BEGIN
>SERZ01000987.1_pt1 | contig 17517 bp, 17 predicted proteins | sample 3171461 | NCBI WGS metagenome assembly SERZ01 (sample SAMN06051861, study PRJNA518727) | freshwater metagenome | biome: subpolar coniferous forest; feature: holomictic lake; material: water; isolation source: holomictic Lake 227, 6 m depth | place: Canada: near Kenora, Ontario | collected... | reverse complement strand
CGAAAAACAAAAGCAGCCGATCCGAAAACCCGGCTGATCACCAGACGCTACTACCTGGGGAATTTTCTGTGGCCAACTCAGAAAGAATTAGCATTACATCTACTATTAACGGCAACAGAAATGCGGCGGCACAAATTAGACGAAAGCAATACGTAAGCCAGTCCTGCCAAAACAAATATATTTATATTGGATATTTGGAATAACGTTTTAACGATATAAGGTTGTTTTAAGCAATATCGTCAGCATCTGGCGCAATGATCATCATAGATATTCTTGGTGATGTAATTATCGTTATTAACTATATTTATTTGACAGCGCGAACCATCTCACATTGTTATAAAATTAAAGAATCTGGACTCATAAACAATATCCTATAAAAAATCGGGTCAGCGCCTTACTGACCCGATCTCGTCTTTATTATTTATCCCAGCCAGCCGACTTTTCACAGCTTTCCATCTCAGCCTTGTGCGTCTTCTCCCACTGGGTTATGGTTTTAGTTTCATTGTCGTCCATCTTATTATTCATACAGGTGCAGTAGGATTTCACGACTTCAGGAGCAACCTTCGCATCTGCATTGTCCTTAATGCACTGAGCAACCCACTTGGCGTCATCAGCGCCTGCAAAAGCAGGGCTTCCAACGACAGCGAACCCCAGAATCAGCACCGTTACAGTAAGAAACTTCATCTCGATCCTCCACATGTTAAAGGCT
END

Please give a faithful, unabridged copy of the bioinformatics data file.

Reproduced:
>SERZ01000987.1_pt1 | contig 17517 bp, 17 predicted proteins | sample 3171461 | NCBI WGS metagenome assembly SERZ01 (sample SAMN06051861, study PRJNA518727) | freshwater metagenome | biome: subpolar coniferous forest; feature: holomictic lake; material: water; isolation source: holomictic Lake 227, 6 m depth | place: Canada: near Kenora, Ontario | collected... | reverse complement strand
CGAAAAACAAAAGCAGCCGATCCGAAAACCCGGCTGATCACCAGACGCTACTACCTGGGGAATTTTCTGTGGCCAACTCAGAAAGAATTAGCATTACATCTACTATTAACGGCAACAGAAATGCGGCGGCACAAATTAGACGAAAGCAATACGTAAGCCAGTCCTGCCAAAACAAATATATTTATATTGGATATTTGGAATAACGTTTTAACGATATAAGGTTGTTTTAAGCAATATCGTCAGCATCTGGCGCAATGATCATCATAGATATTCTTGGTGATGTAATTATCGTTATTAACTATATTTATTTGACAGCGCGAACCATCTCACATTGTTATAAAATTAAAGAATCTGGACTCATAAACAATATCCTATAAAAAATCGGGTCAGCGCCTTACTGACCCGATCTCGTCTTTATTATTTATCCCAGCCAGCCGACTTTTCACAGCTTTCCATCTCAGCCTTGTGCGTCTTCTCCCACTGGGTTATGGTTTTAGTTTCATTGTCGTCCATCTTATTATTCATACAGGTGCAGTAGGATTTCACGACTTCAGGAGCAACCTTCGCATCTGCATTGTCCTTAATGCACTGAGCAACCCACTTGGCGTCATCAGCGCCTGCAAAAGCAGGGCTTCCAACGACAGCGAACCCCAGAATCAGCACCGTTACAGTAAGAAACTTCATCTCGATCCTCCACATGTTAAAGGCT